Hit & Miss
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Mia (Chloë Sevigny) has her life all sorted out. She makes good money working as a top-level hit woman for the Yorkshire mob. She’s using the cash to transition from the male body she was born with into the woman she really is and is almost ready to have the surgery done. She lives a secretive, cloistered life in a Spartan loft apartment—a huge improvement over the abusive life she left behind.

But it all changes when Mia receives a letter saying that she’s been named the guardian of a son she didn’t know she had after Wendy, her former lover, dies of cancer. To complicate matters, there are three other kids, born of other fathers, who also have been entrusted to her care. The bills are past due on their farm, the electric’s off, and the bullying landlord’s ready to evict them.

So Mia’s facing an impossible choice: does she walk away and leave the kids, protecting her job, her safety, her identity, and her life? Or does she stay to take care of the children, setting aside everything she’s worked for—and likely endangering not only herself but the children as well?

When I first saw Hit & Miss listed on Netflix, I thought, This can’t work—it has too many storylines thrown together for one series. But I decided to watch it because I’m a huge fan of Chloë Sevigny. I’m so glad I did.

The role of Mia doesn’t require a lot of talking, since the job of an assassin demands that she have her guard up at all times. The task for the lead, then, is all about nuance, body language, understatement, and range. She has to convey the ice-cold precision of a faceless assassin, the trembling vulnerability of a pre-surgical transgender woman dating a man for the first time, and the fiercely protective mothering instincts when her young daughter has been harmed—all while holding back as much of herself as possible. In her cool blue eyes, her measured timing, and the regulation of every breath, we read the careful calculation of every choice and consequence open to her. Sevigny’s iconic, edgy sensuality and gravelly voice work perfectly, making her completely believable and relatable in the dual-gender role. In each moment, she owns the screen.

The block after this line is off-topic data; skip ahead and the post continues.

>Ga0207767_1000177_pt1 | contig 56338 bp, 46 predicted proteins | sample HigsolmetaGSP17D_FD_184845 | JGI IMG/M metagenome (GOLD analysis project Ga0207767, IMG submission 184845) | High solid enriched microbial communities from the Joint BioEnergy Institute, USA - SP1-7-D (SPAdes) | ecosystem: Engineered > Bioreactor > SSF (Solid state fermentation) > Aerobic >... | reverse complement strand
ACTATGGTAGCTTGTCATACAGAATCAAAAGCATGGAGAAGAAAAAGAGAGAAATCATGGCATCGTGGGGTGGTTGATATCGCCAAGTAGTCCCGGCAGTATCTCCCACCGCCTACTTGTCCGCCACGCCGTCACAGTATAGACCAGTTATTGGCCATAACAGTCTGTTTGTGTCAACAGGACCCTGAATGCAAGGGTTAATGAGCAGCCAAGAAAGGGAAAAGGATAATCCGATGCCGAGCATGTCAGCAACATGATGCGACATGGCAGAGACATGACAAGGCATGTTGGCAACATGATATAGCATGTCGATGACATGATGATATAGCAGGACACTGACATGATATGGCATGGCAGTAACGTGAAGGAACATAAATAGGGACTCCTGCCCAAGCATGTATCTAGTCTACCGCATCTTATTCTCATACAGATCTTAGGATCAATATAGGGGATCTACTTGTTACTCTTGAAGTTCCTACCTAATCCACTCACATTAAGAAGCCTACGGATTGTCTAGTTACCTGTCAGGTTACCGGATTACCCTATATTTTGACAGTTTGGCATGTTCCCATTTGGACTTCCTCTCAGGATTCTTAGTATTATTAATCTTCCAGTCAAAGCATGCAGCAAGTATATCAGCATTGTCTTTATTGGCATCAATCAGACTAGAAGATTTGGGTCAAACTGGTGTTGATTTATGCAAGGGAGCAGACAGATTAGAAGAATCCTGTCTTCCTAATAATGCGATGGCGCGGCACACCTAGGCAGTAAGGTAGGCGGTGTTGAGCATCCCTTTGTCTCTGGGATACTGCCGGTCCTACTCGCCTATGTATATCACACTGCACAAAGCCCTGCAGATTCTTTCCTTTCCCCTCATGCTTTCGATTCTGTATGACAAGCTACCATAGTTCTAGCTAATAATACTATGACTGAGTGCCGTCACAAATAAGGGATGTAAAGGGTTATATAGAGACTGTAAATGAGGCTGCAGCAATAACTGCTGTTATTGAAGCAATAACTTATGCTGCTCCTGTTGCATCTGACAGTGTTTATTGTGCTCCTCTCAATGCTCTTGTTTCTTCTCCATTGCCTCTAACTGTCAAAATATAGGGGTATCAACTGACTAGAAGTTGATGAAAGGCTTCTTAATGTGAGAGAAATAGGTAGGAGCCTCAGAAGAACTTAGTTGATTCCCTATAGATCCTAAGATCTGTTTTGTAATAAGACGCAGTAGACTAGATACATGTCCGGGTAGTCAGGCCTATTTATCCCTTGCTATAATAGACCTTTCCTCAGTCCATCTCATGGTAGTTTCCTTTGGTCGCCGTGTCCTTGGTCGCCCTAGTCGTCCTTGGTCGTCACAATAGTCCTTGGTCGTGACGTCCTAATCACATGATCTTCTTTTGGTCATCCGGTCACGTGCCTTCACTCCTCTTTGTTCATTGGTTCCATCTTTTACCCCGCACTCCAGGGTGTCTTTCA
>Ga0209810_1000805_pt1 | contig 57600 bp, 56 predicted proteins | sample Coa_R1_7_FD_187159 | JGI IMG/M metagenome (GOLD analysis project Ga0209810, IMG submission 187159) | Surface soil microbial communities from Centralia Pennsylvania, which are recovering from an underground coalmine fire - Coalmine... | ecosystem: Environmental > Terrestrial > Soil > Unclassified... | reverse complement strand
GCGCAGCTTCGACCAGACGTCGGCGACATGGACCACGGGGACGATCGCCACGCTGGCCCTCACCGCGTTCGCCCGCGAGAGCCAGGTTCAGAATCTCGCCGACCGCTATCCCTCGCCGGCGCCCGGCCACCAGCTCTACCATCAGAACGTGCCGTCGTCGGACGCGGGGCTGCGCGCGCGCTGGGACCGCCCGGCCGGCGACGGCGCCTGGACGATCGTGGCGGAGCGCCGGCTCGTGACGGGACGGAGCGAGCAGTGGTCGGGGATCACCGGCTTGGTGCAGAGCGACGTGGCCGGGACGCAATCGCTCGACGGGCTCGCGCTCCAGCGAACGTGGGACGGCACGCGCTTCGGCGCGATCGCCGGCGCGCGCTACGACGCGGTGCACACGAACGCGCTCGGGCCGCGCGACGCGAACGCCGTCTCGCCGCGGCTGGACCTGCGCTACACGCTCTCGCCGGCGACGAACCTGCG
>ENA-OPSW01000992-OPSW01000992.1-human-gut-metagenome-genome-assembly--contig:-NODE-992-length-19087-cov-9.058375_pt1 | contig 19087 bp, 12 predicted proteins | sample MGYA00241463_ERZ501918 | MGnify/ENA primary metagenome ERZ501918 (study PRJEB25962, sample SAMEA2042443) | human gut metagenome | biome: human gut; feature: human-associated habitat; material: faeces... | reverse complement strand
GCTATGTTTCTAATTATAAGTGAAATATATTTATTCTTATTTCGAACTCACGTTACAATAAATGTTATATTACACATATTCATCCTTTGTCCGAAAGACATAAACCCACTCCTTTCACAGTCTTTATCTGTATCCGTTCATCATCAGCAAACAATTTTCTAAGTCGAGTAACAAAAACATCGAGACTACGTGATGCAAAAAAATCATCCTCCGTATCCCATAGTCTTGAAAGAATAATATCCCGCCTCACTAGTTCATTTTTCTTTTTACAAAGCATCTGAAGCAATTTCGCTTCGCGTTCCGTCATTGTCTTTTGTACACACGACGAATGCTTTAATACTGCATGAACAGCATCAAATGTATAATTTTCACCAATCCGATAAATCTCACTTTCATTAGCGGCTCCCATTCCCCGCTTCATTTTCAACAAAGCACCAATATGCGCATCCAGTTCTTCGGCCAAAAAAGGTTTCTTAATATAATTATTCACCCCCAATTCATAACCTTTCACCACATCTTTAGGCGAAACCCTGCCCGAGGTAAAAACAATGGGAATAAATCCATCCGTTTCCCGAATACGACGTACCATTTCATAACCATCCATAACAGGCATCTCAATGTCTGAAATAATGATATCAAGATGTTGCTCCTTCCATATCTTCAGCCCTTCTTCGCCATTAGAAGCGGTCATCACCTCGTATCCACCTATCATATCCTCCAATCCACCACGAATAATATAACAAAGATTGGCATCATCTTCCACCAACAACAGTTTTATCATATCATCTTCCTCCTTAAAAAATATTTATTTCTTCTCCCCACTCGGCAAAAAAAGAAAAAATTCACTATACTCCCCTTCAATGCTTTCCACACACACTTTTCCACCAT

The film’s not all about the role of Mia, though. Hit & Miss is also about family, and the children’s scenes are sparkling, heartwarming, and heartrending. The film explores how the children come to accept Mia as transgender; they ask honest, touching questions—and not the same ones we might ask. As time goes on, it’s the children who ask the questions that really matter.

In casting a transgender murderer from a lowly background as the mother-savior of a group of exploited orphans, the writer raises challenging questions about our concept of family, identity, and morality, just as Mia asks herself those questions.

In the final, cliffhanging moment, the film leaves it all up to us to decide.

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